Assembly Gallery Activation:
In January 2017, Recess launched Assembly in a satellite space in downtown Brooklyn. To expand upon our mission to connect artists and publics, Assembly is at once an artist-led diversion program for court-involved youth and a public storefront gallery. Assembly is located at 370 Schermerhorn St. in Downtown Brooklyn.
From September 7–December 22, 2017, Assembly’s public storefront gallery will host Project al-Khwarizmi (PAK) POP-UP Workshop, a project by Stephanie Dinkins devoted to exposing pervasive forms of digital discrimination and offering means of working against these inequities. Similar to Recess’s seasoned Session program in Soho, which allows artists to pursue works in progress in a public setting, Assembly grants participating artists the opportunity to activate and add to the space cumulatively, working toward an evolving installation rather than a static exhibition.
Central to PAK POP-UP Workshop is an investigation of algorithms—precise, reusable sets of steps developed for computers to accomplish tasks. Algorithms are the building blocks that make up digital communication systems, medical records archives, and business operations software (among other structures). More generally, anyone who surfs the internet or uses intelligent personal assistants like Siri or Alexa comes into contact with algorithms whose outcomes range from ranked search findings to targeted advertisements in their most harmless forms. While these results might seem to be objectively generated, algorithms can produce content that reinforces systemic inequities. For example, low-income individuals might receive notifications for high-interest loans online, or Siri might harbor racial biases about its user.
Throughout PAK POP-UP Workshop, Dinkins will create opportunities for visitors to isolate and study algorithmic systems in order to consider how the biases ingrained within them impact our daily lives and mold our histories. In particular, the project will include a video installation documenting the artist’s interactions with the social robot Bina48, a workstation and confessional in which visitors can trace and explore the ways in which digital discrimination arises, and schematics of the algorithmic systems that perpetuate racial and socioeconomic biases. Across these components, PAK POP-UP Workshop will endeavor to empower individuals to recognize and intercept moments in which our personal traits are identified, flattened, and used against for or against us by emergent technologies.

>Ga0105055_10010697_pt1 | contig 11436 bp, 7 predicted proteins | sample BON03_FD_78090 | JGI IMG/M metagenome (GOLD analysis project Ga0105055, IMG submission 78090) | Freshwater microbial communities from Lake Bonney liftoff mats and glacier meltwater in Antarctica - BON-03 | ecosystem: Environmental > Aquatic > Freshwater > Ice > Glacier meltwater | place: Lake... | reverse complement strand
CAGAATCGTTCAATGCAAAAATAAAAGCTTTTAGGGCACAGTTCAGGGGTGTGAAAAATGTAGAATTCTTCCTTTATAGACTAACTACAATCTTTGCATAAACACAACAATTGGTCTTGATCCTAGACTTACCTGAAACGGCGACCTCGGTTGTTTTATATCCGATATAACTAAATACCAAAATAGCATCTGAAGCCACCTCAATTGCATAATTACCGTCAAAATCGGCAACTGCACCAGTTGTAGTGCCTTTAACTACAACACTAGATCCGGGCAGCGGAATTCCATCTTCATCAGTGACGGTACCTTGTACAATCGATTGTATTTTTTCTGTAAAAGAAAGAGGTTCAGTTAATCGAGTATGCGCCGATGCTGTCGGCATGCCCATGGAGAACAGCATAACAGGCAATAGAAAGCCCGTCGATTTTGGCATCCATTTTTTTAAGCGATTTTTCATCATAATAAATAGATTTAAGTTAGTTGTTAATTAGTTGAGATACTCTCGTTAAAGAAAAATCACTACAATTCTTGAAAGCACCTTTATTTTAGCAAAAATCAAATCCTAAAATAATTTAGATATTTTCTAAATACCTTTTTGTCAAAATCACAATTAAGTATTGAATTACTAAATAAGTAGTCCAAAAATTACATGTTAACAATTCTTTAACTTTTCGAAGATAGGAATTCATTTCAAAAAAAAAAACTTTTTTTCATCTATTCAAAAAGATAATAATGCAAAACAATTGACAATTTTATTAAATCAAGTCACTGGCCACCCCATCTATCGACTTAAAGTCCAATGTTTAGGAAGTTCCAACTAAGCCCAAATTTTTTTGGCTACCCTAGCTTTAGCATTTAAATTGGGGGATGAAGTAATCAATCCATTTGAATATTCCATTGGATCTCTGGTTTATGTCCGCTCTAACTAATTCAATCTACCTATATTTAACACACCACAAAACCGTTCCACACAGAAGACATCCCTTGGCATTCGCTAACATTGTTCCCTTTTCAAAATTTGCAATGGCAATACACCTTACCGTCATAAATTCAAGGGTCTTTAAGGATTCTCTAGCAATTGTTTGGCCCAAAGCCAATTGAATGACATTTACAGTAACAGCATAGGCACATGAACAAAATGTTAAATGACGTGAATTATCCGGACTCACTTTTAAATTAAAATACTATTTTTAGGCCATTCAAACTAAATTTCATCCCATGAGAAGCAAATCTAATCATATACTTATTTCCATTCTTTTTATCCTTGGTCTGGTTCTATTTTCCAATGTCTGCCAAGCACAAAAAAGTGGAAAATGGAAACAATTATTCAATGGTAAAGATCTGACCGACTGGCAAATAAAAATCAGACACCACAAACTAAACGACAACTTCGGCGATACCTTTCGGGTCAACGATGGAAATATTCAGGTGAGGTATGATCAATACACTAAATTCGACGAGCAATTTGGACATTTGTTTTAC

In addition to her work on PAK POP-UP Workshop in the gallery space, Dinkins will participate as a guest teaching artist during the educational diversion programs, and she will collaborate with lead teaching artist Leonardo to incorporate material from her project into the program’s curriculum. Dinkins will also guide program participants in creating final projects that, once complete, will appear alongside her work in the storefront gallery.
Open to the public Thursday – Saturday, 12-6pm
370 Schermerhorn Street, Brooklyn, NY 11217
About the Artist
Stephanie Dinkins is an interdisciplinary artist and an associate professor at Stony Brook University, where she teaches digital art and interactive media. Her art employs lens-based practices, the manipulation of space, and technology to grapple with notions of consciousness, agency, perception, and social equity. Her work has been exhibited at a broad spectrum of public, private, and institutional venues including Institute of Contemporary Art Dunaujvaros, Herning Kunstmuseum, Spelman College Museum of Fine Art, Contemporary Art Museum Houston, Wave Hill, the Studio Museum in Harlem, Spedition Bremen, and the corner of Putnam and Malcolm X Boulevard in Bedford-Stuyvesant, Brooklyn. She has received grants from Harvestworks, the Puffin Foundation, Trust for Mutual Understanding, and the LEF Foundation, and has completed residencies at the Whitney Independent Study Program, The Laundromat Project, Santa Fe Art Institute, Art/Omi, and Blue Mountain Center.
Major funding for Assembly is provided by The Horace Goldsmith Foundation, The Shelley & Donald Rubin Foundation, and The Salomon Foundation. This program is also made possible with donated space and program support from Alloy Development.